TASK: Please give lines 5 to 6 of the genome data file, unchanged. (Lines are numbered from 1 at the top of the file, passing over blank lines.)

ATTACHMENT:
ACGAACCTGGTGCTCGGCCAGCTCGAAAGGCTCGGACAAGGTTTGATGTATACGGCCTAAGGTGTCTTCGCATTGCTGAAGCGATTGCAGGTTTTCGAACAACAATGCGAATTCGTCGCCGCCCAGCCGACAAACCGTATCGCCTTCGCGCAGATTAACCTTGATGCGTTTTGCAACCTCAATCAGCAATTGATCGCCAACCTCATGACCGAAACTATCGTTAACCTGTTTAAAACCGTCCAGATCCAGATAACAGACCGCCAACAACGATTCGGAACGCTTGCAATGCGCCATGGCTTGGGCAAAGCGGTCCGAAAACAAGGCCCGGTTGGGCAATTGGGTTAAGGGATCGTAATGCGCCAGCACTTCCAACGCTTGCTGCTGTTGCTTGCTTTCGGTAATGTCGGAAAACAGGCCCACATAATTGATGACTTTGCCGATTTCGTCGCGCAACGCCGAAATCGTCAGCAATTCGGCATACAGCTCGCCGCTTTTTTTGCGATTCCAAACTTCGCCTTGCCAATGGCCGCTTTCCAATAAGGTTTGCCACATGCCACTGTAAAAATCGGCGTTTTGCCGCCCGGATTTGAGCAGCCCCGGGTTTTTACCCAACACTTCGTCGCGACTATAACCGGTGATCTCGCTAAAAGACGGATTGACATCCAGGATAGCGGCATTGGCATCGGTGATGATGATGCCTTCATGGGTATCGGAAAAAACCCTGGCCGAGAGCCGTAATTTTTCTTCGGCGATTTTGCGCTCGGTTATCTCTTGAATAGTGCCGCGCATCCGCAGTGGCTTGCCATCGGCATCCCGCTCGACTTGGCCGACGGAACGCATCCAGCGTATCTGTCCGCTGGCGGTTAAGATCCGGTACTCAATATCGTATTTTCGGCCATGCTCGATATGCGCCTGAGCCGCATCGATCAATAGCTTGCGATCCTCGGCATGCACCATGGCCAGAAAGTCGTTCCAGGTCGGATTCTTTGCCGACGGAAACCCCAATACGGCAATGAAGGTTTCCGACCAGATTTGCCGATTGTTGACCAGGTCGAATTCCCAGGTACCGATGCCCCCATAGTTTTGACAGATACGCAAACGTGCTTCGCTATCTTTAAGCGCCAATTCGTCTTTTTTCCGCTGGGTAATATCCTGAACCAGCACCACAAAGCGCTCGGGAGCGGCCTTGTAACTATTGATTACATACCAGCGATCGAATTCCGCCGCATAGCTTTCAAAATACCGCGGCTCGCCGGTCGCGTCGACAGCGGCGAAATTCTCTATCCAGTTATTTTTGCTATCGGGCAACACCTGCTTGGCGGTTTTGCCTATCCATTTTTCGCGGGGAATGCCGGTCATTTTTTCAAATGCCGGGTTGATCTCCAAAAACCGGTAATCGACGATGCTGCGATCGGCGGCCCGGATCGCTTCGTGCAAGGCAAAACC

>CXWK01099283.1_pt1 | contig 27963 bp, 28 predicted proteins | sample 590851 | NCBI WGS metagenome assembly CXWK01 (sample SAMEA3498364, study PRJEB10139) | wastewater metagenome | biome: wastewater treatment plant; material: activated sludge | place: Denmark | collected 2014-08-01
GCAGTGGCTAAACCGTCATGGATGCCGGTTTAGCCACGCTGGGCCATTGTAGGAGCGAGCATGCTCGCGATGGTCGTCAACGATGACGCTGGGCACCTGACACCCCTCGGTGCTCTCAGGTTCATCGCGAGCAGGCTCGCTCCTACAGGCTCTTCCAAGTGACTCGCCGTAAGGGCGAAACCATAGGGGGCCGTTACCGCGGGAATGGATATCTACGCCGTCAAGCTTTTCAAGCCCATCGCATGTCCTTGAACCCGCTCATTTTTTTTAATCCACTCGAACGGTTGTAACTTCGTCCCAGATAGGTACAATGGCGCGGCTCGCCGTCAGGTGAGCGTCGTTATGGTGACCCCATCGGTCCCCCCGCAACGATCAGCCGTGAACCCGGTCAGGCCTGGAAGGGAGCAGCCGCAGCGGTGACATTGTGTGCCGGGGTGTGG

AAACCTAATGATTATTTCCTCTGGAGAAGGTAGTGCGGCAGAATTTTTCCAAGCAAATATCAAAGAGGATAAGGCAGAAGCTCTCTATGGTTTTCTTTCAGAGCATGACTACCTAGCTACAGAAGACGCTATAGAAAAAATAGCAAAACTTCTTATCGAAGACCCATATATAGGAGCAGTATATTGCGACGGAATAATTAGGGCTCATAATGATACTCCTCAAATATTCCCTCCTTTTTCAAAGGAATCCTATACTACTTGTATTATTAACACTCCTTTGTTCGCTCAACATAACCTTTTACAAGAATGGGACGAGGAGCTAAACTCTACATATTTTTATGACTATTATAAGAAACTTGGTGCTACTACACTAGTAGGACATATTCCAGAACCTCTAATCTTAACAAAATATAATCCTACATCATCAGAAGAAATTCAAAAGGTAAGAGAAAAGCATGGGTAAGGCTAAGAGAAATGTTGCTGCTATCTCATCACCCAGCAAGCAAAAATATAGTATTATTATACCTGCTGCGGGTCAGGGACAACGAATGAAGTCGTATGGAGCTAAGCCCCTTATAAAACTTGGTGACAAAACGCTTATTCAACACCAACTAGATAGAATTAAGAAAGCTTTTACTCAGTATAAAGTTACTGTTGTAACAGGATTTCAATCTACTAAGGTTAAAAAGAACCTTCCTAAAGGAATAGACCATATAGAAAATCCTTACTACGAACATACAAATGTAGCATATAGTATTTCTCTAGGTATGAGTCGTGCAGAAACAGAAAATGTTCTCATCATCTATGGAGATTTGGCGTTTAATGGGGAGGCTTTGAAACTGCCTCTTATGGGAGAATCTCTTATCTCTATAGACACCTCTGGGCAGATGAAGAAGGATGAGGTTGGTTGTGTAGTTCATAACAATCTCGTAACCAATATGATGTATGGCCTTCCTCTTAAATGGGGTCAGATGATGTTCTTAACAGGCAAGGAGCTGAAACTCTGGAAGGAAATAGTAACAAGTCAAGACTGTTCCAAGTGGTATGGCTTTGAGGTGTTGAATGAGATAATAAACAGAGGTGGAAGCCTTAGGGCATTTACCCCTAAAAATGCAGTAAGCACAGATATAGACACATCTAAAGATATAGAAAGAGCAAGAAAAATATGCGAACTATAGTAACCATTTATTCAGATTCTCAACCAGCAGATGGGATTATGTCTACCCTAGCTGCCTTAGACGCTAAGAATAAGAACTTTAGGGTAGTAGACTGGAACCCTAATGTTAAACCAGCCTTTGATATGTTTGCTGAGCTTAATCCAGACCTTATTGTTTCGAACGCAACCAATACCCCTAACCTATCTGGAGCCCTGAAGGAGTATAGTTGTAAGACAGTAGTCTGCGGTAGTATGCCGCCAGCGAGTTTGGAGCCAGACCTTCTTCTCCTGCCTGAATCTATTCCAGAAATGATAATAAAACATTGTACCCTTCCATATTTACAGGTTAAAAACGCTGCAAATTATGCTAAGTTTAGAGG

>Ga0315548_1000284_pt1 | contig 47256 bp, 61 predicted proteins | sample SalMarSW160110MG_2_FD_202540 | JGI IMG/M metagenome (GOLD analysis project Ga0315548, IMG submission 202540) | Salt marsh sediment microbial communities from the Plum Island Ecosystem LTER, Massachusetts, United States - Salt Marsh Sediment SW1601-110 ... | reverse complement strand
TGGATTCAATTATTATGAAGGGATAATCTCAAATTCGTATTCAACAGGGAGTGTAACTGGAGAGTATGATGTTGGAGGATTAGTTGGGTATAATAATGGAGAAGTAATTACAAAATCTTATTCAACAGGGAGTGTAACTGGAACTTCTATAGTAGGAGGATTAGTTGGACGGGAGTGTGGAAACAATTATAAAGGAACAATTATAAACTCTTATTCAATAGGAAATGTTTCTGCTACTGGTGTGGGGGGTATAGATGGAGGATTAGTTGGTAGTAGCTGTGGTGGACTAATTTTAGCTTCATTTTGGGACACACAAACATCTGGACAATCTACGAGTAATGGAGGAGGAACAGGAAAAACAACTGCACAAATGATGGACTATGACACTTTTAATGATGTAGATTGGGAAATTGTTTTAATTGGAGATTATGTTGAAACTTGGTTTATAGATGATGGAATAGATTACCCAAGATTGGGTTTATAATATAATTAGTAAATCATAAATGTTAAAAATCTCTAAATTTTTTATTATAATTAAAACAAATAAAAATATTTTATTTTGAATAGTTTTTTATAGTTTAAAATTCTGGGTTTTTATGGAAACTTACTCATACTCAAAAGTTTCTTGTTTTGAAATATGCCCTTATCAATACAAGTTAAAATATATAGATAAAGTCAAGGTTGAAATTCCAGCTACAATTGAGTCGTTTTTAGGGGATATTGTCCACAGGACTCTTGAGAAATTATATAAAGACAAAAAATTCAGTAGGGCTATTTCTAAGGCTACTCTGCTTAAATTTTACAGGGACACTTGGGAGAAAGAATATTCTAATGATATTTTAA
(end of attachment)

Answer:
>Ga0315548_1000284_pt1 | contig 47256 bp, 61 predicted proteins | sample SalMarSW160110MG_2_FD_202540 | JGI IMG/M metagenome (GOLD analysis project Ga0315548, IMG submission 202540) | Salt marsh sediment microbial communities from the Plum Island Ecosystem LTER, Massachusetts, United States - Salt Marsh Sediment SW1601-110 ... | reverse complement strand
TGGATTCAATTATTATGAAGGGATAATCTCAAATTCGTATTCAACAGGGAGTGTAACTGGAGAGTATGATGTTGGAGGATTAGTTGGGTATAATAATGGAGAAGTAATTACAAAATCTTATTCAACAGGGAGTGTAACTGGAACTTCTATAGTAGGAGGATTAGTTGGACGGGAGTGTGGAAACAATTATAAAGGAACAATTATAAACTCTTATTCAATAGGAAATGTTTCTGCTACTGGTGTGGGGGGTATAGATGGAGGATTAGTTGGTAGTAGCTGTGGTGGACTAATTTTAGCTTCATTTTGGGACACACAAACATCTGGACAATCTACGAGTAATGGAGGAGGAACAGGAAAAACAACTGCACAAATGATGGACTATGACACTTTTAATGATGTAGATTGGGAAATTGTTTTAATTGGAGATTATGTTGAAACTTGGTTTATAGATGATGGAATAGATTACCCAAGATTGGGTTTATAATATAATTAGTAAATCATAAATGTTAAAAATCTCTAAATTTTTTATTATAATTAAAACAAATAAAAATATTTTATTTTGAATAGTTTTTTATAGTTTAAAATTCTGGGTTTTTATGGAAACTTACTCATACTCAAAAGTTTCTTGTTTTGAAATATGCCCTTATCAATACAAGTTAAAATATATAGATAAAGTCAAGGTTGAAATTCCAGCTACAATTGAGTCGTTTTTAGGGGATATTGTCCACAGGACTCTTGAGAAATTATATAAAGACAAAAAATTCAGTAGGGCTATTTCTAAGGCTACTCTGCTTAAATTTTACAGGGACACTTGGGAGAAAGAATATTCTAATGATATTTTAA